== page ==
I have also made up a base for the gas bottle. The base is a set of concentric rings to be glued into the gas locker so that the bottle cannot slide around. The bottle will be strapped to the base so it cannot move. Another task on the list was rail supports for the hanging locker they are now made and primed.

Drawers, draw fronts and other items with a first coat of primer

Drawers, draw fronts and other items with a first coat of primer

The long spinnaker pole off Passion has been trimmed to 4.7 metres for a lower rating penalty and once the spinnaker lines are finished we will have to get in some spinnaker practice.
Last night was our second race at Greenwich Flying Squadron on the Black fleet. The forecast was for fifteen knots on the Harbour which means quite light on the west side of the bridge. We set the No 1 genoa and prepared for the start. We were windward boat on the line when a knock put the leeward ones ahead so we had to tack through the fleet on the way out of Humbug. Meridian was one of the leeward boats and she cleared off making a fast passage through Humbug to be five minutes ahead after fifteen minutes of racing. We had a good battle with the rest of the fleet to get through Humbug behind Lisdillon and then all of a sudden the breeze freshened to around 20 knots.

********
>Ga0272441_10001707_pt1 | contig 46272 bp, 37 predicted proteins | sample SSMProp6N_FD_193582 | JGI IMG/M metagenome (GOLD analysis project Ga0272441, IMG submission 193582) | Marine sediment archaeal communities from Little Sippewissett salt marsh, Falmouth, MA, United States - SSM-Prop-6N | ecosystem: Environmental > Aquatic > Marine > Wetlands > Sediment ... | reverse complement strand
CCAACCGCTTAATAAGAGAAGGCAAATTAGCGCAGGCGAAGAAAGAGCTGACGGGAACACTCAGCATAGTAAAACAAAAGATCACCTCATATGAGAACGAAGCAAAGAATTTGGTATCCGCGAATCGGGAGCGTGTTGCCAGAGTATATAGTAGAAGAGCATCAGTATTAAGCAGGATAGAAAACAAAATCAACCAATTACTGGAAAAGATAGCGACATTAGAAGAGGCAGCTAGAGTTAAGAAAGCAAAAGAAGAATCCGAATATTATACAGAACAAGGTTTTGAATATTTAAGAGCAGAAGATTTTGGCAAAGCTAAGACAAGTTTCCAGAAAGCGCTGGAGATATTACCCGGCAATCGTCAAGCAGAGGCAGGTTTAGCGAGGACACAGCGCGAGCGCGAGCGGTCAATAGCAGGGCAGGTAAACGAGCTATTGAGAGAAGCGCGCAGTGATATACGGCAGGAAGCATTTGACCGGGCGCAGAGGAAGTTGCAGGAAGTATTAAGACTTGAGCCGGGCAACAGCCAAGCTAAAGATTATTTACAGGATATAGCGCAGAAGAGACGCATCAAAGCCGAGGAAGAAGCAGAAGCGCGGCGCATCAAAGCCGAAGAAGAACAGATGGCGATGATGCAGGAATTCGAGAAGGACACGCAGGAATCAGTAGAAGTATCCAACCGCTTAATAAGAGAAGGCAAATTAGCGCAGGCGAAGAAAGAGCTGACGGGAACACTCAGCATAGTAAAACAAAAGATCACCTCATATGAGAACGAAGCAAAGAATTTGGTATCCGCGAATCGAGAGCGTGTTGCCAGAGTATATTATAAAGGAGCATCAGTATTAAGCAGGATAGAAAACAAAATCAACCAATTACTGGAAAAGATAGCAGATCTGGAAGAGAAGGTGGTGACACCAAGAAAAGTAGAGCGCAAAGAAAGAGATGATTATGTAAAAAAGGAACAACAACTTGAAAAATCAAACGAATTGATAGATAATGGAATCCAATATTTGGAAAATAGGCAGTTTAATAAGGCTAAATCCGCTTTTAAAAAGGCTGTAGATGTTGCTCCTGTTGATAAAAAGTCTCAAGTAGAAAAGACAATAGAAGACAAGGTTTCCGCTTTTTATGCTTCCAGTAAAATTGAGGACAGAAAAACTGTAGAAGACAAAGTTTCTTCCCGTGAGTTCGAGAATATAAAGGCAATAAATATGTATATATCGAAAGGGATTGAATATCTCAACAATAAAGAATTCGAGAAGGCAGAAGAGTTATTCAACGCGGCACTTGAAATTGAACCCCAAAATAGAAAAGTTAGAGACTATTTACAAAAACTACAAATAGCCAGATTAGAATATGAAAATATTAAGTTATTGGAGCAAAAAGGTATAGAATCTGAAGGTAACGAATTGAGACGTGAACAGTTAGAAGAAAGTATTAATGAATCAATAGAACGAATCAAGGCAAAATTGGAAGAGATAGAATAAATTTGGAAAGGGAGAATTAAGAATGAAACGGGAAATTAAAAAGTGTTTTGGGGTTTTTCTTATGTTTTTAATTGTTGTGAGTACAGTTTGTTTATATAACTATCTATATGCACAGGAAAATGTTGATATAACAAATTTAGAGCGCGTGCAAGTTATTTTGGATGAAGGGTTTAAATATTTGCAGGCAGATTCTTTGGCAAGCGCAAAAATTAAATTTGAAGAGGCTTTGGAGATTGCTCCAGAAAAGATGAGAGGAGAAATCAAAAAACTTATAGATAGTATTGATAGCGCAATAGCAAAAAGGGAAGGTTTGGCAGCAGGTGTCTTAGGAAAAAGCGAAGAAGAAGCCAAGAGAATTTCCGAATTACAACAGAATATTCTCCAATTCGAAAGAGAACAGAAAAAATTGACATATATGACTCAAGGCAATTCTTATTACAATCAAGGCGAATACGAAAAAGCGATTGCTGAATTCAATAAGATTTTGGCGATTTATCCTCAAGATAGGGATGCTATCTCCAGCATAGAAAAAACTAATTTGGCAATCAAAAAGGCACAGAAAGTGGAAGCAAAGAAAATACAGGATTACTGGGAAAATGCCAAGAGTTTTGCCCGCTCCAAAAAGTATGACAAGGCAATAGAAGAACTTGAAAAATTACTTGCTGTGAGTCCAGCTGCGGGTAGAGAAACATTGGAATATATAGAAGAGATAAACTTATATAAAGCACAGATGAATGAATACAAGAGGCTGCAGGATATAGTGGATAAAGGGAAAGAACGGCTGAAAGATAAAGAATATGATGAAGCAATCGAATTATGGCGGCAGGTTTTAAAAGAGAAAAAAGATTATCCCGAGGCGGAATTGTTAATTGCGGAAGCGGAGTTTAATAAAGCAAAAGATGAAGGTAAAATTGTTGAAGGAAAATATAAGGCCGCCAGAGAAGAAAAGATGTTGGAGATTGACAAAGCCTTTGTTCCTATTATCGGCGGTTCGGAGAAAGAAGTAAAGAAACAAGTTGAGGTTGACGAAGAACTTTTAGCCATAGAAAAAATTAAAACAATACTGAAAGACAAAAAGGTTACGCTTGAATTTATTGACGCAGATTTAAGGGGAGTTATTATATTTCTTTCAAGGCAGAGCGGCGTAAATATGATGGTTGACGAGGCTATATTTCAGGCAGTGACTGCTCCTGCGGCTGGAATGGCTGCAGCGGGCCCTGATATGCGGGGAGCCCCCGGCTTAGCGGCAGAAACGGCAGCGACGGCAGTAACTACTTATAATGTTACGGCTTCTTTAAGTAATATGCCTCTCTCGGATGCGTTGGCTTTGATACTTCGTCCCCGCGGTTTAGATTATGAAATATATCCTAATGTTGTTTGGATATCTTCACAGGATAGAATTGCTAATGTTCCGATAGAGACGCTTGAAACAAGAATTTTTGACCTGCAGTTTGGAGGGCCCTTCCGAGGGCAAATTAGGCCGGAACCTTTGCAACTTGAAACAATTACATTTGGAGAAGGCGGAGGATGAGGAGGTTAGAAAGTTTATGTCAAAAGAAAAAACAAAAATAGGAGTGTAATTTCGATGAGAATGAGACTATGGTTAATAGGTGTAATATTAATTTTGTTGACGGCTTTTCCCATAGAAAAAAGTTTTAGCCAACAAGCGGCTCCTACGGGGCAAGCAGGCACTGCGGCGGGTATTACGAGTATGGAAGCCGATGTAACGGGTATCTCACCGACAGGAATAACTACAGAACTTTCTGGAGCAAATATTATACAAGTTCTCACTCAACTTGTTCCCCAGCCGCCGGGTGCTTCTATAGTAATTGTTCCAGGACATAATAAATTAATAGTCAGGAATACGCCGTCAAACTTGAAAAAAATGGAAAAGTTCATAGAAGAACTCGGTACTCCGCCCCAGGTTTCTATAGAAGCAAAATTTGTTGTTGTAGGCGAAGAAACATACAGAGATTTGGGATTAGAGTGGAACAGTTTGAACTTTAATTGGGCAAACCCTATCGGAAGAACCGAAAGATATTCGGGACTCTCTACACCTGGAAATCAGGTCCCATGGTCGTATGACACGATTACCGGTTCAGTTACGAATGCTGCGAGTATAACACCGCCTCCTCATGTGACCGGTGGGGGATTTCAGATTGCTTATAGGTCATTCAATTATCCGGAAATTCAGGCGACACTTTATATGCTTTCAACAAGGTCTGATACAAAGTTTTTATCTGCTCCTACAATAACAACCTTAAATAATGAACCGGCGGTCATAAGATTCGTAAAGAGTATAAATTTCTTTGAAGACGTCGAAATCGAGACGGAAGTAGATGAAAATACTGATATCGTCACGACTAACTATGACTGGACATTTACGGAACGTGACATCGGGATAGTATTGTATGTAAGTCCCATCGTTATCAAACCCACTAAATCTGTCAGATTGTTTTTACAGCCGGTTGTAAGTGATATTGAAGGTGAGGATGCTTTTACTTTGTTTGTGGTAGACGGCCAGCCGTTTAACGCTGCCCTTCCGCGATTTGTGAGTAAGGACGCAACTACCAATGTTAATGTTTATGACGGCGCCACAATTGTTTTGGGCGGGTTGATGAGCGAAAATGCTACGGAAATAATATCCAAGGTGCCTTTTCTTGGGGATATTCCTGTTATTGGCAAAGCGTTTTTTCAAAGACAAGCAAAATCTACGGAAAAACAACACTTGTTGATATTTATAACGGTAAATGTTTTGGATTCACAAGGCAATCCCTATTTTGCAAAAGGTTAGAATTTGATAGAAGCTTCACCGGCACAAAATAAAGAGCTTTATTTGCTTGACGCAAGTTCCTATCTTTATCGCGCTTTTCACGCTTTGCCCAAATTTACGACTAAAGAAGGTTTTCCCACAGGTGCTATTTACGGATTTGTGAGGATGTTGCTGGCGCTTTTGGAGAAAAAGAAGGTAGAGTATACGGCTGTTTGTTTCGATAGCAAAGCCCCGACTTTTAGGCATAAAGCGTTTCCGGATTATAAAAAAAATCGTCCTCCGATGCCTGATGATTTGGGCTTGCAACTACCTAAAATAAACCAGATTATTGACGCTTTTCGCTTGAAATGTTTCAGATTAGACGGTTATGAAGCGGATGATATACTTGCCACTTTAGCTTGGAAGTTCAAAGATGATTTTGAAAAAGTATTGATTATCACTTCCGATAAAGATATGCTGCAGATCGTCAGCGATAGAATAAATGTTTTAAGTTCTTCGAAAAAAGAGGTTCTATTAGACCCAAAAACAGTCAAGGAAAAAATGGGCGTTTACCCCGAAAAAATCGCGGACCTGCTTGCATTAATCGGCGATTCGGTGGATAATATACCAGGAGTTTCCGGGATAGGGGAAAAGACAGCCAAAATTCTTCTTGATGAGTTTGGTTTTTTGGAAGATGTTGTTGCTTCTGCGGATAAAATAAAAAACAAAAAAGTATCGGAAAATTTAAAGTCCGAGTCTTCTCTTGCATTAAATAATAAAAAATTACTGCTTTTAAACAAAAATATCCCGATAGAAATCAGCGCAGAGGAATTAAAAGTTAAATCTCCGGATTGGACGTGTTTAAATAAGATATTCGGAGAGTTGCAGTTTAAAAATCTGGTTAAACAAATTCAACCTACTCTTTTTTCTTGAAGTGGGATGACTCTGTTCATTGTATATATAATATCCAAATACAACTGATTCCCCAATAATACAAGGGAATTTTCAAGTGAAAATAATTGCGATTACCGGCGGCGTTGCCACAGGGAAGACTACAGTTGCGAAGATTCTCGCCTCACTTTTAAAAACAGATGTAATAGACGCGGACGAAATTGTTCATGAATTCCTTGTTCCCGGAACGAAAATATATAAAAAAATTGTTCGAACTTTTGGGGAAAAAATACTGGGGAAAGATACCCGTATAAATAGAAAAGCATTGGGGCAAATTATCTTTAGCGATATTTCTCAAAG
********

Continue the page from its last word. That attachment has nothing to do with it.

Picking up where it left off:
Now this was the first time Passion X has seen any breeze and we had the big genoa up too. We flattened the main and let it flog while sailing on the genoa and survived our first test. Within minutes we had trimmed the sails for heavy air survival and survived very well. Only the big Beneteau 44.7 passed us in the breeze and soon we were reaching away along the Cockatoo island shore in moderating conditions.